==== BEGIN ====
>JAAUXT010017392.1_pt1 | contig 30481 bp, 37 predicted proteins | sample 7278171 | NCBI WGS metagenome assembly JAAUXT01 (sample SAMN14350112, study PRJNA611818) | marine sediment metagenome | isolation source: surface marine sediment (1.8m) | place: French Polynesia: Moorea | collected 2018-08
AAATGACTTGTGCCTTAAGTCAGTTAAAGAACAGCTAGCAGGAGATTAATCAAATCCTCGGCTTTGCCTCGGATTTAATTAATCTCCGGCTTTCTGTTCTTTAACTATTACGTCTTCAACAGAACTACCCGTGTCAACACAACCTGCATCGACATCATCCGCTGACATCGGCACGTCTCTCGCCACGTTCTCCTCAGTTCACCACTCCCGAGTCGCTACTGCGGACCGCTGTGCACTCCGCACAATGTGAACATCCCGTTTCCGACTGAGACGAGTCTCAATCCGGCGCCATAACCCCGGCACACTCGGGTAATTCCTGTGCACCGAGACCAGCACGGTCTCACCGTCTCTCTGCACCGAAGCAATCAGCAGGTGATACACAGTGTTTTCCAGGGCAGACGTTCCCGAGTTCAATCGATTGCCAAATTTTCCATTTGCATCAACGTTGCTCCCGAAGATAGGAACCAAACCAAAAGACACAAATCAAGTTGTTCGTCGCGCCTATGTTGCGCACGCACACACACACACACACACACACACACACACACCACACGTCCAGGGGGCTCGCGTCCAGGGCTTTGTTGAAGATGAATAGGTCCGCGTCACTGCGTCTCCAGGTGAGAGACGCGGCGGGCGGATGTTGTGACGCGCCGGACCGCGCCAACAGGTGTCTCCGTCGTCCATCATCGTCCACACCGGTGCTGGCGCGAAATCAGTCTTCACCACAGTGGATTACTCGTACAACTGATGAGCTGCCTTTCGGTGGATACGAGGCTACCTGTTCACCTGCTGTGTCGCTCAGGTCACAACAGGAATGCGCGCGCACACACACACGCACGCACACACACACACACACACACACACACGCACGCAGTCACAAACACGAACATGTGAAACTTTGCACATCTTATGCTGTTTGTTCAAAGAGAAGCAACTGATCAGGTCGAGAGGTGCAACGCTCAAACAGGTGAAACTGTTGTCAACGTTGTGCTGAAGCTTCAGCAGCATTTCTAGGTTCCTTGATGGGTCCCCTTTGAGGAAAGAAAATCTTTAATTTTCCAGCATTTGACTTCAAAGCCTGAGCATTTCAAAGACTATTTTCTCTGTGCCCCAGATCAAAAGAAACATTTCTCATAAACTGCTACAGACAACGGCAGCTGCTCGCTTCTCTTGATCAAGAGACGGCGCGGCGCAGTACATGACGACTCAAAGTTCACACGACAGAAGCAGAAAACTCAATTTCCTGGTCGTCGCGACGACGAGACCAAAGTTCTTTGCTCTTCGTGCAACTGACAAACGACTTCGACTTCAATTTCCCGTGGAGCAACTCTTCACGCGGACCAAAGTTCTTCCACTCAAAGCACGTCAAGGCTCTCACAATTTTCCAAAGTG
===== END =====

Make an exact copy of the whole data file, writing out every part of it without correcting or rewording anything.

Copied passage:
>JAAUXT010017392.1_pt1 | contig 30481 bp, 37 predicted proteins | sample 7278171 | NCBI WGS metagenome assembly JAAUXT01 (sample SAMN14350112, study PRJNA611818) | marine sediment metagenome | isolation source: surface marine sediment (1.8m) | place: French Polynesia: Moorea | collected 2018-08
AAATGACTTGTGCCTTAAGTCAGTTAAAGAACAGCTAGCAGGAGATTAATCAAATCCTCGGCTTTGCCTCGGATTTAATTAATCTCCGGCTTTCTGTTCTTTAACTATTACGTCTTCAACAGAACTACCCGTGTCAACACAACCTGCATCGACATCATCCGCTGACATCGGCACGTCTCTCGCCACGTTCTCCTCAGTTCACCACTCCCGAGTCGCTACTGCGGACCGCTGTGCACTCCGCACAATGTGAACATCCCGTTTCCGACTGAGACGAGTCTCAATCCGGCGCCATAACCCCGGCACACTCGGGTAATTCCTGTGCACCGAGACCAGCACGGTCTCACCGTCTCTCTGCACCGAAGCAATCAGCAGGTGATACACAGTGTTTTCCAGGGCAGACGTTCCCGAGTTCAATCGATTGCCAAATTTTCCATTTGCATCAACGTTGCTCCCGAAGATAGGAACCAAACCAAAAGACACAAATCAAGTTGTTCGTCGCGCCTATGTTGCGCACGCACACACACACACACACACACACACACACACACCACACGTCCAGGGGGCTCGCGTCCAGGGCTTTGTTGAAGATGAATAGGTCCGCGTCACTGCGTCTCCAGGTGAGAGACGCGGCGGGCGGATGTTGTGACGCGCCGGACCGCGCCAACAGGTGTCTCCGTCGTCCATCATCGTCCACACCGGTGCTGGCGCGAAATCAGTCTTCACCACAGTGGATTACTCGTACAACTGATGAGCTGCCTTTCGGTGGATACGAGGCTACCTGTTCACCTGCTGTGTCGCTCAGGTCACAACAGGAATGCGCGCGCACACACACACGCACGCACACACACACACACACACACACACACGCACGCAGTCACAAACACGAACATGTGAAACTTTGCACATCTTATGCTGTTTGTTCAAAGAGAAGCAACTGATCAGGTCGAGAGGTGCAACGCTCAAACAGGTGAAACTGTTGTCAACGTTGTGCTGAAGCTTCAGCAGCATTTCTAGGTTCCTTGATGGGTCCCCTTTGAGGAAAGAAAATCTTTAATTTTCCAGCATTTGACTTCAAAGCCTGAGCATTTCAAAGACTATTTTCTCTGTGCCCCAGATCAAAAGAAACATTTCTCATAAACTGCTACAGACAACGGCAGCTGCTCGCTTCTCTTGATCAAGAGACGGCGCGGCGCAGTACATGACGACTCAAAGTTCACACGACAGAAGCAGAAAACTCAATTTCCTGGTCGTCGCGACGACGAGACCAAAGTTCTTTGCTCTTCGTGCAACTGACAAACGACTTCGACTTCAATTTCCCGTGGAGCAACTCTTCACGCGGACCAAAGTTCTTCCACTCAAAGCACGTCAAGGCTCTCACAATTTTCCAAAGTG